Curious about how tax brackets affect you and which tax bracket you fall into?
I mean who hasn’t scratched their head once or twice trying to figure out which tax bracket you fall under. Deep breaths, you got this!
In order to understand your tax bracket placement, you must first understand how the income tax system works.
The U.S. uses what’s called a progressive tax system for income taxation. In other words, the more money you make, the more tax you will pay; the less money you make, the less tax you pay. Sounds simple, right? Well, yes and no.
Let’s take a closer look.


Tax brackets show you the amount of the tax rate you will be on at each portion of your income. The U.S. progressive tax system currently has seven different tax brackets rates: 10%, 12%, 22%, 24%, 32%, 35% and 37%. Why? Because each portion of your income is taxed at a different rate.
For example, you have a taxable income of $50,000.00 and your filing status is single, you would fall into the 22% bracket. The lowest rate of 10% would then be applied to the first $9,875.00 of your income; followed by the 12% for the income between $9,875 and $40,125. The 22% rate is only applied to the amount of income that is earned over $40,125.00.
However, once your income exceeds a certain threshold, you are moved into a higher tax bracket. Any additional dollars earned are taxed at the higher rate. Keep in mind that your filing status does determine how much you can earn before you move up to a higher bracket.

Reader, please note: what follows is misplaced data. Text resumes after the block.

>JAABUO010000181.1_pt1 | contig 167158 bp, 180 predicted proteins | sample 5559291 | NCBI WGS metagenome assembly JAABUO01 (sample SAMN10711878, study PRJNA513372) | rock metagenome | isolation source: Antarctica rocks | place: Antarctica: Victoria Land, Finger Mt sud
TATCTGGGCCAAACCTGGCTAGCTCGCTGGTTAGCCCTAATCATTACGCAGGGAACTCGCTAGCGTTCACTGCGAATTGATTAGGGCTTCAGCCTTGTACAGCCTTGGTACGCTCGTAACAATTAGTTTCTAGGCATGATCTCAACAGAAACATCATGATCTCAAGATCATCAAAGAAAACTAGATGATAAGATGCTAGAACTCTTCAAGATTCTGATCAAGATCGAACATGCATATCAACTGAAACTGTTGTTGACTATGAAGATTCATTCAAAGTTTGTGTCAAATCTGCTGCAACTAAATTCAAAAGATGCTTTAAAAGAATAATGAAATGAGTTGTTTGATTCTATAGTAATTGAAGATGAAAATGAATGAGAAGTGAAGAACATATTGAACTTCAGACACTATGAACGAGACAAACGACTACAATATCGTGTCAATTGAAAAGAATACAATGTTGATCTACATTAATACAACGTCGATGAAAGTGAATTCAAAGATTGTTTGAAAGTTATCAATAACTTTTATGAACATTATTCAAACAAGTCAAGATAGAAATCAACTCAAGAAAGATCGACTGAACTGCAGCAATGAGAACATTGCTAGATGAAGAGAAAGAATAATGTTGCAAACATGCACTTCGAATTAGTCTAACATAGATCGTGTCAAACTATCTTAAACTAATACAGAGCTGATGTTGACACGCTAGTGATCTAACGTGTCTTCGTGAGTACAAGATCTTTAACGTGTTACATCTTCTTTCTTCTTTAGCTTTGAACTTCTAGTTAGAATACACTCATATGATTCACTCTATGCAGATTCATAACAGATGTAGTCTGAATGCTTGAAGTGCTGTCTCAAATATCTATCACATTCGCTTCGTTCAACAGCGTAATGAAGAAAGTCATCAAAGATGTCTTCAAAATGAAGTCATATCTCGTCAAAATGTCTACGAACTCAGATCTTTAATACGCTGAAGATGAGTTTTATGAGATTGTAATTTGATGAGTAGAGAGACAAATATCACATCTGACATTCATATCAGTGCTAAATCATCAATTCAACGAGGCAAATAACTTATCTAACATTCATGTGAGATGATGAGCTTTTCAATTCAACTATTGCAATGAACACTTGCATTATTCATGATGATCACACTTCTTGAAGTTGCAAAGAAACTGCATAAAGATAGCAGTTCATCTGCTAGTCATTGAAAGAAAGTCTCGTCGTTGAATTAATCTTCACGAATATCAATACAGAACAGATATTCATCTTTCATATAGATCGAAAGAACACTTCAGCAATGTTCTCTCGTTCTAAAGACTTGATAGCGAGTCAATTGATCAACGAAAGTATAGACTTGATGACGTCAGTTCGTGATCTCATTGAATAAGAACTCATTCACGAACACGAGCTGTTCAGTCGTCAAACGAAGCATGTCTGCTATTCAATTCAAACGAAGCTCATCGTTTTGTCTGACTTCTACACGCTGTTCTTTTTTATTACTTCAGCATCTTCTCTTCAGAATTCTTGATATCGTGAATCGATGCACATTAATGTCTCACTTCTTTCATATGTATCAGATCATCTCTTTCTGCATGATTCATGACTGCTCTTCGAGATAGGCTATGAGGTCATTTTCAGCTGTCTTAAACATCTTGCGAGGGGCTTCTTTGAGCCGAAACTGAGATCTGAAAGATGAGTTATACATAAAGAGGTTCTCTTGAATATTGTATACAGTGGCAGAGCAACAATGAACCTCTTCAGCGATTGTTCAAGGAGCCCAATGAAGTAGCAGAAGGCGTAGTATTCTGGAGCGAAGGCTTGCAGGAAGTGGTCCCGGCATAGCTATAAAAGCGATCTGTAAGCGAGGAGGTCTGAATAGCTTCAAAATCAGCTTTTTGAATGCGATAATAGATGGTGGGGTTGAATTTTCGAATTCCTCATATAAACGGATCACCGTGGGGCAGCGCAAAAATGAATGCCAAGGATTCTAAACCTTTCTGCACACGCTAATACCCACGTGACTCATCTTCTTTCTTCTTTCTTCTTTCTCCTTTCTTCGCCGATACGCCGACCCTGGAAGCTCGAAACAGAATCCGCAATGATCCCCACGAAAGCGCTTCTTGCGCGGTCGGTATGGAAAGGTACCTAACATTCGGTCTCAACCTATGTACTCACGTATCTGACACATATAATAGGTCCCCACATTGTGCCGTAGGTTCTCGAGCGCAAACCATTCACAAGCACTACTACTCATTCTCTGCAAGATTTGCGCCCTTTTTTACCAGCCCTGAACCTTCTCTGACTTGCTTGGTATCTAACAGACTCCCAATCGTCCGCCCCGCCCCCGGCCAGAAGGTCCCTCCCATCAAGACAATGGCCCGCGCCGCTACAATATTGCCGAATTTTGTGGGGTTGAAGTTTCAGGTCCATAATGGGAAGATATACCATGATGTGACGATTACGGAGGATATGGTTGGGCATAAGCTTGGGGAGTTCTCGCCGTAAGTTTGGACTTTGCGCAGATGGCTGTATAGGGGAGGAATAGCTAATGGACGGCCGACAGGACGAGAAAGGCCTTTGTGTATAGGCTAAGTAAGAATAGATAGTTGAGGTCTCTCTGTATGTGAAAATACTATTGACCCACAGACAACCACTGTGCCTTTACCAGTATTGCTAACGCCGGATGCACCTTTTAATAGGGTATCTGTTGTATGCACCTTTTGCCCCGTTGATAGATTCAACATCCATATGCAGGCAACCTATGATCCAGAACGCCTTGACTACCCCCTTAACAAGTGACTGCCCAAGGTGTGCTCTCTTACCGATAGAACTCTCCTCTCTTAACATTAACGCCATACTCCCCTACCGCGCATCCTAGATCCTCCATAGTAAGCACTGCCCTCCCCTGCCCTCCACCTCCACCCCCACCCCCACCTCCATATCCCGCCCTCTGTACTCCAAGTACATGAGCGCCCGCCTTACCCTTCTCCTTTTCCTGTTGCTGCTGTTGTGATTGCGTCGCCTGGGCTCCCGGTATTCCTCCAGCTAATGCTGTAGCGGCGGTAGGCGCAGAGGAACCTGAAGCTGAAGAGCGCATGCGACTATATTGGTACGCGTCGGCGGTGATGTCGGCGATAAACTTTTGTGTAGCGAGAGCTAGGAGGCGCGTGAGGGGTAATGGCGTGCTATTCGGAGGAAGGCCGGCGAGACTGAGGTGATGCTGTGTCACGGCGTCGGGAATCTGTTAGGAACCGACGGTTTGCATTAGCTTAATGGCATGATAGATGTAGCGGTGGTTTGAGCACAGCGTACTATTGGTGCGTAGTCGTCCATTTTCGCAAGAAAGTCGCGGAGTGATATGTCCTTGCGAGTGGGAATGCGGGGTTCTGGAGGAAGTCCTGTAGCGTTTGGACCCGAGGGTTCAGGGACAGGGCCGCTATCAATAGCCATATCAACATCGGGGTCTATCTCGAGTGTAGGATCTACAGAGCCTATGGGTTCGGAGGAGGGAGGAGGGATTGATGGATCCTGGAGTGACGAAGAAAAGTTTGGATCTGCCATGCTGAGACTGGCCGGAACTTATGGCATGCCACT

But remember if you move to a higher bracket, that rate is not applied to all of the income you earned.
This progressive system makes sure that everyone is paying the same rate of taxable income at the same level. Overall this leads people with higher incomes to pay higher taxes.
The fact that you’re making more money doesn’t mean that you will be penalized at the higher rate. There is a way to reduce your taxable income and lower your tax bracket. What is it? DEDUCTIONS!


The answer is yes. Deductions are a great way for you to reduce your taxable income. This means that less of your income is taxed in the higher brackets. That is good news! Here are some deductions you can look into:
  • Contribute to an IRA or 401(k);
  • Higher Education Credit;
  • Mortgage Insurance Premium;
  • Open a Health Savings Account;
  • Self-employed Business Expenses;
  • Charitable Donations;
  • State and Local taxes;
  • Earned income tax credit.
The abundance of information out there can leave you even more confused especially with percentages, ratios and taxes. But you don’t have to go it alone. The best thing to do is to reach out to a tax professional.
We are here to help guide you along the way!
Have any questions? Feel free to drop a comment here or send me a DM. I’m happy to help!